Saturday 29th August 2020 9th Elul 5780
PARASHAT KI TEITZEI Alan Gilman
Deut 21:10 – 25:19; Isaiah 54:1-10; Matt 24:29-42
You shall not charge interest on loans to your brother, interest on money, interest on food, interest on anything that is lent for interest. You may charge a foreigner interest, but you may not charge your brother interest, that the LORD your God may bless you in all that you undertake in the land that you are entering to take possession of it. (Devarim/Deuteronomy 23:19-20)
The verses I just read contain a biblical understanding of life that is being overrun today by misguided notions of tolerance, brotherhood, and unity. That's not to say that tolerance, brotherhood, and unity are not biblical notions. Indeed, they are, but it's the versions of these and many other noble principles that are misguided. Obviously, the main issue addressed by God through Moses here is the charging of interest, which certainly deserves our attention, but there is an underlying concept of human relations that is foundational for what is being said about loans. And it is this concept that I want to focus on this week.
Whatever else is implied by the charging and not charging of interest, the people of Israel were directed by God to treat citizens differently from non-citizens. This seems to contradict what God says elsewhere: "You shall have the same rule for the sojourner and for the native, for I am the LORD your God" (Vayikra/Leviticus 24:22). But these are two different contexts. One has to do with life and limb; the other is about loans and interest. One is clearly a justice issue in which natives of the land and foreigners were to be judged equally, while the other is financial. Note it doesn't say not to loan money to foreigners, just that charging interest in their case was permitted.
So on one hand the Torah is very clear about social equality between peoples. When Yeshua centuries later used the Samaritans, a despised people group of his day, to illustrate to his fellow Jews what loving one's neighbour really means (see Luke 10:25-37), he was not being a modern radical, but he was rather affirming Torah principles that were being denied by his fellow countrymen.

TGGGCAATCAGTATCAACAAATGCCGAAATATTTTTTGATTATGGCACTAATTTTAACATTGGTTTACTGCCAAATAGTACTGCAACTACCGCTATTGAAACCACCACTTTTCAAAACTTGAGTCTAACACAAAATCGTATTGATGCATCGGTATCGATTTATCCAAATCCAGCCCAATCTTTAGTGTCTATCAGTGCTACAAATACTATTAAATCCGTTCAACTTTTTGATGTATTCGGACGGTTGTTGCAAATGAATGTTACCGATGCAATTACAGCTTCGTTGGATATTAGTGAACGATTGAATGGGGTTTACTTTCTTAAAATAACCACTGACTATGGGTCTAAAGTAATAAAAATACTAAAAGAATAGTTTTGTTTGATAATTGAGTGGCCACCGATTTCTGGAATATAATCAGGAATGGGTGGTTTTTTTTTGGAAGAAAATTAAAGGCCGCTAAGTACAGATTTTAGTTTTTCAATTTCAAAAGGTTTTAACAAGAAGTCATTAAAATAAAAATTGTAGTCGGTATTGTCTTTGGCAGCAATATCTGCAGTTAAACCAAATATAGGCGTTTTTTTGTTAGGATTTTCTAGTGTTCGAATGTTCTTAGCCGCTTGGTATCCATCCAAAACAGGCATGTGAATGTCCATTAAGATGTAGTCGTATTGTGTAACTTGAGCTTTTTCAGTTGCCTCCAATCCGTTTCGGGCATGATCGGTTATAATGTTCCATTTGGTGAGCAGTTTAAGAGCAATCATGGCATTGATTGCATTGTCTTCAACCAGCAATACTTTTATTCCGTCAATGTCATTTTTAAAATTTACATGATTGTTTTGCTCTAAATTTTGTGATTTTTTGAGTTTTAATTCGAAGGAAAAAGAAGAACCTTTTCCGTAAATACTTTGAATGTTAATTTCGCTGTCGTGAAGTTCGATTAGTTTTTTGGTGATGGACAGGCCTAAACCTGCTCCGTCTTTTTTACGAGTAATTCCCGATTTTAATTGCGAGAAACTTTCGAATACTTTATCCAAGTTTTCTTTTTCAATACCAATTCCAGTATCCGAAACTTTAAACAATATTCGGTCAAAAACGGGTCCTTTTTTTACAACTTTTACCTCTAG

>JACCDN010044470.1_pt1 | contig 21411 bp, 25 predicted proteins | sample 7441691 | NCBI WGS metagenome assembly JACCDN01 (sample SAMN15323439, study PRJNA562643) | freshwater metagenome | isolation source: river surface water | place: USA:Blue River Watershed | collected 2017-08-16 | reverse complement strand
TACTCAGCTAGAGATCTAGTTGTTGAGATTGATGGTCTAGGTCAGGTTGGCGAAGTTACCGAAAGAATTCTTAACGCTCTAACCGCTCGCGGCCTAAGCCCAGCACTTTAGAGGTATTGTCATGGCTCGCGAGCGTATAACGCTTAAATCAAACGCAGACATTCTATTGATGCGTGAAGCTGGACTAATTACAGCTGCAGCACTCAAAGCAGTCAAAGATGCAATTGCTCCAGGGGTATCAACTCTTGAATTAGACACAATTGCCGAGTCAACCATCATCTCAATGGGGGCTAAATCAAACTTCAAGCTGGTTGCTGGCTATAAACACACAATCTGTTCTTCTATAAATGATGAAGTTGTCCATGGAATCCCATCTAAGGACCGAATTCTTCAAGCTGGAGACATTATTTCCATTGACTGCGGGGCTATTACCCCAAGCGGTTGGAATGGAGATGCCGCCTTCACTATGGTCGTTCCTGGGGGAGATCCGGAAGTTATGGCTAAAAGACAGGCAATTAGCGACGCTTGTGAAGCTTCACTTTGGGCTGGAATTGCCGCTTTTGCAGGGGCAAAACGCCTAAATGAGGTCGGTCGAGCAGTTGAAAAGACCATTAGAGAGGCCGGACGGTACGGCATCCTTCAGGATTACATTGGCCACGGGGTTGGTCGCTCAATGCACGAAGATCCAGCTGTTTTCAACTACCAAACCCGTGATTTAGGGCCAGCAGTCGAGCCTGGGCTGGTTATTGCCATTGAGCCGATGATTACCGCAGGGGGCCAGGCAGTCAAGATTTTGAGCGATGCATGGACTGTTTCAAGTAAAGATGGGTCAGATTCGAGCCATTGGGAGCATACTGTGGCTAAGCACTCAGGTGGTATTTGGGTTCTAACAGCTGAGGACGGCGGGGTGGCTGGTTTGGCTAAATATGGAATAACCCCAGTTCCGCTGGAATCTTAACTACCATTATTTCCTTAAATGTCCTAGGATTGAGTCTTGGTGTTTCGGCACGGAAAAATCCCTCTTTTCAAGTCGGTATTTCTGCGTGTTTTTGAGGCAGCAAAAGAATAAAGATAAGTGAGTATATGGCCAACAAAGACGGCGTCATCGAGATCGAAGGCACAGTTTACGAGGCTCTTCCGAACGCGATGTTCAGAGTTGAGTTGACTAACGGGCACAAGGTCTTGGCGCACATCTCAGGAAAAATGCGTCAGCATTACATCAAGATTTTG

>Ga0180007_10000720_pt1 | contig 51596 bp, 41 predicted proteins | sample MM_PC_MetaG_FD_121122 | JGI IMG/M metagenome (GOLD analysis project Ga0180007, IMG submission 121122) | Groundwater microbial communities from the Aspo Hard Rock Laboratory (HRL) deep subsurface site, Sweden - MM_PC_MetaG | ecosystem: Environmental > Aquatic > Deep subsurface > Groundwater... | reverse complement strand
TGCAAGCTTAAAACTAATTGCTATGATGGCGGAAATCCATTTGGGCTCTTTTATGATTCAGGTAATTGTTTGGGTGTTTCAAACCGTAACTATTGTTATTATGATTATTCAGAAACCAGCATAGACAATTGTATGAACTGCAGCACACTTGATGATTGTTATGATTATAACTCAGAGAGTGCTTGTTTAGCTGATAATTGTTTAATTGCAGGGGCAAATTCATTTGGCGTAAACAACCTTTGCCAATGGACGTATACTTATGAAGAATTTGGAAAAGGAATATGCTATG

Contrary to popular misconception the Scriptures are not the basis of bigoted racial theory, but actually clearly espouse the unity of the human family via Noah and Adam. According to the Bible there is only one race, the human race.
At the same time, God's inspired written word recognizes - more than that! It celebrates national distinctions. Even though the emergence of diverse languages and the resultant cultural and ethnic groupings were due to an ungodly attempt of self-preservation as recorded in the account of the city and tower of Babel (see Bereshit/Genesis 11:1-9), the hand of God is seen in the development of nationalities.
The Book of Revelation's depiction of the renewal of all things in keeping with the Hebrew prophetic writings in no way anticipates the homogenization of ethnicities but their continued national distinctions (see Revelation, chapters 21 & 22). The trans-national unity experienced by believers (see Galatians 3:28) was never intended to undermine the practicalities of ethnic diversity (see Acts 15 & 21:17-26; Romans 14:1 - 15:13).
And yet among Bible believers and the society at large there is a growing sense of embarrassment with anything that affirms nationalistic differences (except at times for certain cultural expressions like food and music). Both believers and non-believers alike have bought into a version of human unity that makes them uncomfortable with the idea we should treat foreigners differently from the indigenous people in the Land. But that stems from a denial of distinctions that God himself recognizes. Paul, for example, who was so passionate about the intimate unity we have in Yeshua, could still write that we need to prioritize providing for our families over others (1 Timothy 5:8), and that believers need to care for the believing community before expressing concern for outsiders (Galatians 6:10).
Recognizing lines of demarcation between communities is a good thing and is necessary for the healthy administration of societies. Full participation within any community, whether it be a small religious group, or a large country should be the result of a clear naturalization process. Differing requirements for members and non-members/citizens and non-citizens are not necessarily expressions of bigotry and prejudice, but the essential elements of belonging that are necessary for the effective thriving of any community.
Claiming that all people everywhere have the automatic right to belong to whatever group they like regardless of who they are may sound nice, but in the end creates nothing but chaos and meaninglessness. We shouldn't be surprised when those who impose their sense of so-called brotherhood upon us end up taking away every last vestige of true diversity with which God has graced us.